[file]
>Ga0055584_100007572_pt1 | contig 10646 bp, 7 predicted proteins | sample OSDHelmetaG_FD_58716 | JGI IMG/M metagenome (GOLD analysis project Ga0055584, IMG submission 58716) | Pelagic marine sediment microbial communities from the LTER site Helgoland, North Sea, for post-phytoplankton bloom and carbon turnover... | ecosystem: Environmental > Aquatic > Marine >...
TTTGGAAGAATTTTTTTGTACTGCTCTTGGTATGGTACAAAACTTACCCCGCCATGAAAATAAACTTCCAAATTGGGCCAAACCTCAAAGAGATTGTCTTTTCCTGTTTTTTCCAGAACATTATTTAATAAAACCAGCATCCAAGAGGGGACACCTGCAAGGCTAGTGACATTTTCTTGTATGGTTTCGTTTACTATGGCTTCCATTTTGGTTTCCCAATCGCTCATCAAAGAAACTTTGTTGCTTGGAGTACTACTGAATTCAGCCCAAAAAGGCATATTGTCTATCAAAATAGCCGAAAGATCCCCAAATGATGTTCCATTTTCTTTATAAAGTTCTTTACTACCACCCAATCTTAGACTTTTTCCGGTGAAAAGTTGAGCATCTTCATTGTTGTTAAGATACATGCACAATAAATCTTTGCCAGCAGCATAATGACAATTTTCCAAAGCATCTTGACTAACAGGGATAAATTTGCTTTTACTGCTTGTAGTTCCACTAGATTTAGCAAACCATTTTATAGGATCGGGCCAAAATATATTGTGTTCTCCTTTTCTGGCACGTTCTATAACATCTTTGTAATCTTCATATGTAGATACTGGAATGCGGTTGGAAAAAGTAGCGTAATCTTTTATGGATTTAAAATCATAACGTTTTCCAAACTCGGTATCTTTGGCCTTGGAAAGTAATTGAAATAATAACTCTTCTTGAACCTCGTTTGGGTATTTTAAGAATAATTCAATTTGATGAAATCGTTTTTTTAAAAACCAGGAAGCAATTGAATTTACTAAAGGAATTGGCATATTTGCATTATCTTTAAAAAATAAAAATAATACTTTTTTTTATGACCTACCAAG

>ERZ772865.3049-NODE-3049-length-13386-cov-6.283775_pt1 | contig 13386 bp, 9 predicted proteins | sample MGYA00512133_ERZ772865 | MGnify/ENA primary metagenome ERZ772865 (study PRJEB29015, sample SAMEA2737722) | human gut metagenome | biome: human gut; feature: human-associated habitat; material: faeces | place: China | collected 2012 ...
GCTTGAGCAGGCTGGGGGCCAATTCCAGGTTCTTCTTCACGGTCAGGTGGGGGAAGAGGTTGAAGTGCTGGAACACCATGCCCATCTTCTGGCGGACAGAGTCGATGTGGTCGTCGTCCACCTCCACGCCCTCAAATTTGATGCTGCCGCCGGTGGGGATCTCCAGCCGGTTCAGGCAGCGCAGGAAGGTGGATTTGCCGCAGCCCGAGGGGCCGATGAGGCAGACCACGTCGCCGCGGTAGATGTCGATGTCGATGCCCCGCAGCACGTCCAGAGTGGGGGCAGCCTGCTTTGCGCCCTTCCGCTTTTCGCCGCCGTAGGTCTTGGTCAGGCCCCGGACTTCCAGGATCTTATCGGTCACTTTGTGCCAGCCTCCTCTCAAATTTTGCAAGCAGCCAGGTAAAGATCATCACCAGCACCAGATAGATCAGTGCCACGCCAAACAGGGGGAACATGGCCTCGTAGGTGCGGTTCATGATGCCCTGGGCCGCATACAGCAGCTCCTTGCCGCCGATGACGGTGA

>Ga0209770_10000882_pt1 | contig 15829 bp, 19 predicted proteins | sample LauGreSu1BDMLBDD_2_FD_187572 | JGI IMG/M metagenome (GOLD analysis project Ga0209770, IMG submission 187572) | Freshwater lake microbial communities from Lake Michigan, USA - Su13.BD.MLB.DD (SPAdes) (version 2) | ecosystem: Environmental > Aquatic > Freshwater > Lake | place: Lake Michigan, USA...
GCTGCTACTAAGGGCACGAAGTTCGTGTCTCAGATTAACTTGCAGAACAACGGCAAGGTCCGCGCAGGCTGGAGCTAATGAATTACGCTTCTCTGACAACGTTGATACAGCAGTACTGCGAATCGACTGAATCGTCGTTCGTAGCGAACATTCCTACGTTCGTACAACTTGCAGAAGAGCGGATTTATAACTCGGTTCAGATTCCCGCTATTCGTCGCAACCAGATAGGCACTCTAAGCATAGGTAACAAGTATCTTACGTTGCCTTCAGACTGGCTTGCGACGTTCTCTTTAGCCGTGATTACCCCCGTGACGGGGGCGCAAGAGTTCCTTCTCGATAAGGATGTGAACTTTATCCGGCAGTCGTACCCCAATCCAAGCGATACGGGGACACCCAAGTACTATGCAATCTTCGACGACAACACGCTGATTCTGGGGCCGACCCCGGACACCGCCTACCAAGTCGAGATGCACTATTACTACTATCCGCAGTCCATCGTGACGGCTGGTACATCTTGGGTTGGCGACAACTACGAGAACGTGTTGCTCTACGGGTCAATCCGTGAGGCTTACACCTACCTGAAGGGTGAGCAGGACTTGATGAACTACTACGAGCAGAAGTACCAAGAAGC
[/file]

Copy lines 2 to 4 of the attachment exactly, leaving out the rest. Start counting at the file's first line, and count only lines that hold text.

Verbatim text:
TTTGGAAGAATTTTTTTGTACTGCTCTTGGTATGGTACAAAACTTACCCCGCCATGAAAATAAACTTCCAAATTGGGCCAAACCTCAAAGAGATTGTCTTTTCCTGTTTTTTCCAGAACATTATTTAATAAAACCAGCATCCAAGAGGGGACACCTGCAAGGCTAGTGACATTTTCTTGTATGGTTTCGTTTACTATGGCTTCCATTTTGGTTTCCCAATCGCTCATCAAAGAAACTTTGTTGCTTGGAGTACTACTGAATTCAGCCCAAAAAGGCATATTGTCTATCAAAATAGCCGAAAGATCCCCAAATGATGTTCCATTTTCTTTATAAAGTTCTTTACTACCACCCAATCTTAGACTTTTTCCGGTGAAAAGTTGAGCATCTTCATTGTTGTTAAGATACATGCACAATAAATCTTTGCCAGCAGCATAATGACAATTTTCCAAAGCATCTTGACTAACAGGGATAAATTTGCTTTTACTGCTTGTAGTTCCACTAGATTTAGCAAACCATTTTATAGGATCGGGCCAAAATATATTGTGTTCTCCTTTTCTGGCACGTTCTATAACATCTTTGTAATCTTCATATGTAGATACTGGAATGCGGTTGGAAAAAGTAGCGTAATCTTTTATGGATTTAAAATCATAACGTTTTCCAAACTCGGTATCTTTGGCCTTGGAAAGTAATTGAAATAATAACTCTTCTTGAACCTCGTTTGGGTATTTTAAGAATAATTCAATTTGATGAAATCGTTTTTTTAAAAACCAGGAAGCAATTGAATTTACTAAAGGAATTGGCATATTTGCATTATCTTTAAAAAATAAAAATAATACTTTTTTTTATGACCTACCAAG

>ERZ772865.3049-NODE-3049-length-13386-cov-6.283775_pt1 | contig 13386 bp, 9 predicted proteins | sample MGYA00512133_ERZ772865 | MGnify/ENA primary metagenome ERZ772865 (study PRJEB29015, sample SAMEA2737722) | human gut metagenome | biome: human gut; feature: human-associated habitat; material: faeces | place: China | collected 2012 ...
GCTTGAGCAGGCTGGGGGCCAATTCCAGGTTCTTCTTCACGGTCAGGTGGGGGAAGAGGTTGAAGTGCTGGAACACCATGCCCATCTTCTGGCGGACAGAGTCGATGTGGTCGTCGTCCACCTCCACGCCCTCAAATTTGATGCTGCCGCCGGTGGGGATCTCCAGCCGGTTCAGGCAGCGCAGGAAGGTGGATTTGCCGCAGCCCGAGGGGCCGATGAGGCAGACCACGTCGCCGCGGTAGATGTCGATGTCGATGCCCCGCAGCACGTCCAGAGTGGGGGCAGCCTGCTTTGCGCCCTTCCGCTTTTCGCCGCCGTAGGTCTTGGTCAGGCCCCGGACTTCCAGGATCTTATCGGTCACTTTGTGCCAGCCTCCTCTCAAATTTTGCAAGCAGCCAGGTAAAGATCATCACCAGCACCAGATAGATCAGTGCCACGCCAAACAGGGGGAACATGGCCTCGTAGGTGCGGTTCATGATGCCCTGGGCCGCATACAGCAGCTCCTTGCCGCCGATGACGGTGA